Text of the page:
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4:30pm

Tue May 22, 2012
Politics and Government

Gillibrand pushes for women and paycheck fairness

New York Senator Kirsten Gillibrand is pushing for the U.S. Senate to pass the Paycheck Fairness Act.

The proposed legislation would hold employers accountable for pay inequity among women employees. It would also make it easier for workers to pursue back pay and help women negotiate for higher salaries.

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4:30pm

Tue May 22, 2012
Author Interviews

'It Worked For Me': Life Lessons From Colin Powell

Originally published on Tue May 22, 2012 5:50 pm

If you're looking for advice on leadership, it's good to start with a four-star general. Colin Powell's new memoir, It Worked for Me: In Life and Leadership, is a collection of lessons learned and anecdotes drawn from his childhood in the Bronx, his military training and career, and his work under four presidential administrations. The memoir also includes Powell's candid reflections on the most controversial time in his career: the lead-up to the war in Iraq in 2003.

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8:21pm

Mon May 21, 2012
Shots - Health Blog

All Routine PSA Tests For Prostate Cancer Should End, Task Force Says

Originally published on Wed May 23, 2012 2:33 pm

Terry Dyroff, at home in Silver Spring, Md., got a PSA blood test that led to a prostate biopsy. The biopsy found no cancer, but it gave him a life-threatening infection.
Jose Luis Magana AP

There they go again — those 17 federally appointed experts at the U.S. Preventive Services Task Force are telling American doctors and patients to stop routinely doing lifesaving tests.

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6:22pm

Mon May 21, 2012
Medical Treatments

Task Force: Men Don't Need Regular Prostate Tests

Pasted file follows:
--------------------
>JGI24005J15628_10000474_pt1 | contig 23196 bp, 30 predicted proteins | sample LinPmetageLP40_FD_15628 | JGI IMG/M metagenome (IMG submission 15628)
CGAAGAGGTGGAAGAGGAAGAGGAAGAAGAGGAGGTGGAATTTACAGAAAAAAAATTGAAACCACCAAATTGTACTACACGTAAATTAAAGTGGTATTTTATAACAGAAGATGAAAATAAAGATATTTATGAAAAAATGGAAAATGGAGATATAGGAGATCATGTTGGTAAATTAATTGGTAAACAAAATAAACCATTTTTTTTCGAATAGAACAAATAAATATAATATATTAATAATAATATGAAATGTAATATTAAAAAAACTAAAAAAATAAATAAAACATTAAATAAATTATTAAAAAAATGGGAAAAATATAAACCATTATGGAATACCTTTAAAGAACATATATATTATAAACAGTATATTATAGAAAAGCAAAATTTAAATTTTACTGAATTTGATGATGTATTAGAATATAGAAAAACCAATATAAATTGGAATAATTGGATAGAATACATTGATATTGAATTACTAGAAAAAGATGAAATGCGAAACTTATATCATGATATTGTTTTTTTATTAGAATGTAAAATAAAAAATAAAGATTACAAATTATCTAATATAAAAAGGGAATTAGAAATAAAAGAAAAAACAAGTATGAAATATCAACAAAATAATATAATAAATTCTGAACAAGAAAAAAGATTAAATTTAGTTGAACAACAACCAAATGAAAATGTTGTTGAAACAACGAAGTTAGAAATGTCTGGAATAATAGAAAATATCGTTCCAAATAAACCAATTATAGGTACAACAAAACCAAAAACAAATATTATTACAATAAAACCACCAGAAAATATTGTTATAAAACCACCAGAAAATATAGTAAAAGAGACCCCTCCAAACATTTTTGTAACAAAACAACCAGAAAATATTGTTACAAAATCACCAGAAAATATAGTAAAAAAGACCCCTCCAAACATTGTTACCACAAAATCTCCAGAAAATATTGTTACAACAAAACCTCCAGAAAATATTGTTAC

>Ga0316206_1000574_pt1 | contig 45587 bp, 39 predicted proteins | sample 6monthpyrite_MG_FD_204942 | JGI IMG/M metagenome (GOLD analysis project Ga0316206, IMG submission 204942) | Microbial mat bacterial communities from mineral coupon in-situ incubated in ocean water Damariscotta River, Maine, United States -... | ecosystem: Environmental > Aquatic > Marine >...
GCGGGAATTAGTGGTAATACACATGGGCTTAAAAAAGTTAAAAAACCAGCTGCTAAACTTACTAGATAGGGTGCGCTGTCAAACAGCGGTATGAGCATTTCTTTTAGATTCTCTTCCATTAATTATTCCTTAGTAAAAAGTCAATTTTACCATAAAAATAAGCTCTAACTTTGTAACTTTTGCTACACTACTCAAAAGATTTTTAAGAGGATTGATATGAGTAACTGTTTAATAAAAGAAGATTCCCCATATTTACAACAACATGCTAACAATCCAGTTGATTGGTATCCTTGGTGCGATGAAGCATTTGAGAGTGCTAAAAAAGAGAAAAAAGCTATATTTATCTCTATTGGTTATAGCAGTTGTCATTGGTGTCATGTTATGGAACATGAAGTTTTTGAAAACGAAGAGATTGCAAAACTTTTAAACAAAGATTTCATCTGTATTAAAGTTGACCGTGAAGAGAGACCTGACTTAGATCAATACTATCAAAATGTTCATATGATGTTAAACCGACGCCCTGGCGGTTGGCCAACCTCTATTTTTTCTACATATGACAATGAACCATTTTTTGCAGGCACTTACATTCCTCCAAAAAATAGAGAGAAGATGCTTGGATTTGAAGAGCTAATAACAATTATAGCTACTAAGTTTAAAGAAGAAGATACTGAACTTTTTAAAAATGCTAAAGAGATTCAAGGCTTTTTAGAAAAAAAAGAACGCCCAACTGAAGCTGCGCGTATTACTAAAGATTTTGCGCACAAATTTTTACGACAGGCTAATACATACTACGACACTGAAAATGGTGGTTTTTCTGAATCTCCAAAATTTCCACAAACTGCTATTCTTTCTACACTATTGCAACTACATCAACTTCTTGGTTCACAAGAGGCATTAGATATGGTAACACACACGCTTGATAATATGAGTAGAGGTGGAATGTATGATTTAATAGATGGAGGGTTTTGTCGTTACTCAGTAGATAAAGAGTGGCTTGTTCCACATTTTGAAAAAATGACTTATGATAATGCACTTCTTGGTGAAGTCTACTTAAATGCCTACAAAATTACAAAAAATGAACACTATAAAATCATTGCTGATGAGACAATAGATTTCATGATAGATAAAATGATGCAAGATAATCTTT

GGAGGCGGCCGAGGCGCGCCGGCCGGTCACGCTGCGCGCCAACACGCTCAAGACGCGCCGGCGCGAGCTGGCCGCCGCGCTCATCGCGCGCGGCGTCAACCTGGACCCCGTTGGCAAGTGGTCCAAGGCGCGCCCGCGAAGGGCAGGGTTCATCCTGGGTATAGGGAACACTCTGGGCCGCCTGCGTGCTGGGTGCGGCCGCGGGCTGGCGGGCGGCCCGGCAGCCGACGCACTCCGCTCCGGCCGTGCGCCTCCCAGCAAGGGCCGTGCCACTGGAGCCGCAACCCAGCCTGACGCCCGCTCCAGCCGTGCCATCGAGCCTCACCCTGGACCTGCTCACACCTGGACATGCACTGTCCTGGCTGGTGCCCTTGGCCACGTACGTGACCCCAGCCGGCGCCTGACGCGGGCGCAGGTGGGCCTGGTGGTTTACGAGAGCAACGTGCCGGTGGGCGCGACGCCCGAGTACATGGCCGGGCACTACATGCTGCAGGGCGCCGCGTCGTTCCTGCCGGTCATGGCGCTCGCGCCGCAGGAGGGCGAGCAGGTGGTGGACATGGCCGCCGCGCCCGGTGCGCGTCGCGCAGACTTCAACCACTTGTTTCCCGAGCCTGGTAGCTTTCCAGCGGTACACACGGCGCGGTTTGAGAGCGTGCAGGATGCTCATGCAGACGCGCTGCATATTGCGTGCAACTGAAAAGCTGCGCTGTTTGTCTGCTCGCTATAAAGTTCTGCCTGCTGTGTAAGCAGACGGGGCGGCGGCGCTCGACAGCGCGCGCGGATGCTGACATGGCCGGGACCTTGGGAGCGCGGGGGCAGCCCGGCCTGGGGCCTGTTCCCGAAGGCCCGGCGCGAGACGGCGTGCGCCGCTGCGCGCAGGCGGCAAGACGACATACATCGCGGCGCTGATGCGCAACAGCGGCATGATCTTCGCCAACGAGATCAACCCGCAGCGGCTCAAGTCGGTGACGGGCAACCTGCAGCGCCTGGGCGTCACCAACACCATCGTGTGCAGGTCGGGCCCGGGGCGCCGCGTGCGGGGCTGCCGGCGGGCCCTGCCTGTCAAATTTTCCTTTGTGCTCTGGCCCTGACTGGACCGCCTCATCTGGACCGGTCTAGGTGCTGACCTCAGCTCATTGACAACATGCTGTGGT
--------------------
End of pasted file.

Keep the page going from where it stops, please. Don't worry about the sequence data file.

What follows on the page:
Originally published on Mon May 21, 2012 7:00 pm

A federal task force has concluded that men over 50 don't need a regular blood test for prostate cancer. Millions of men get the test every year. The task force says too many unnecessary treatments are being performed because of the test.

4:40pm

Mon May 21, 2012
Health

Technology could be key in allowing CNY residents an equal chance at healthy lives

There is a difference of up to 33 years of life expectancy depending on where you live in Central New York and there is no simple answer to creating equal health for all.

Economics, race and gender all figure into these health disparities but technology could play a major part in closing the healthcare gap found between many Americans.

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4:18pm

Mon May 21, 2012
Poetry

NewsPoet: Carmen Gimenez Smith's Day In Verse

Originally published on Wed July 25, 2012 11:30 am

Carmen Gimenez Smith visits NPR headquarters in Washington on Monday.
Claire O'Neill NPR

Today at All Things Considered, we continue a project we're calling NewsPoet. Each month, we bring in a poet to spend time in the newsroom — and at the end of the day, to compose a poem reflecting on the day's stories.

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5:49pm

Sun May 20, 2012
Three-Minute Fiction

Three-Minute Fiction: The Round 8 Winner Is...

Originally published on Thu February 7, 2013 12:51 pm

iStockphoto.com

The end of Round 8 of our Three-Minute Fiction contest has finally arrived. With help from our readers at the Iowa Writers' Workshop, New York University, the University of Oregon and the University of Texas, at Austin, we've read through more than 6,000 stories.

Submissions had to be original works of short fiction — no more than 600 words. They also had to begin with this sentence: "She closed the book, placed it on the table, and finally, decided to walk through the door."

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5:17pm

Sun May 20, 2012
Health

Vets Return With Brain Injuries Oft Seen In Football

Transcript

GUY RAZ, HOST:

And if you're just tuning in, this is WEEKENDS on ALL THINGS CONSIDERED from NPR News. I'm Guy Raz.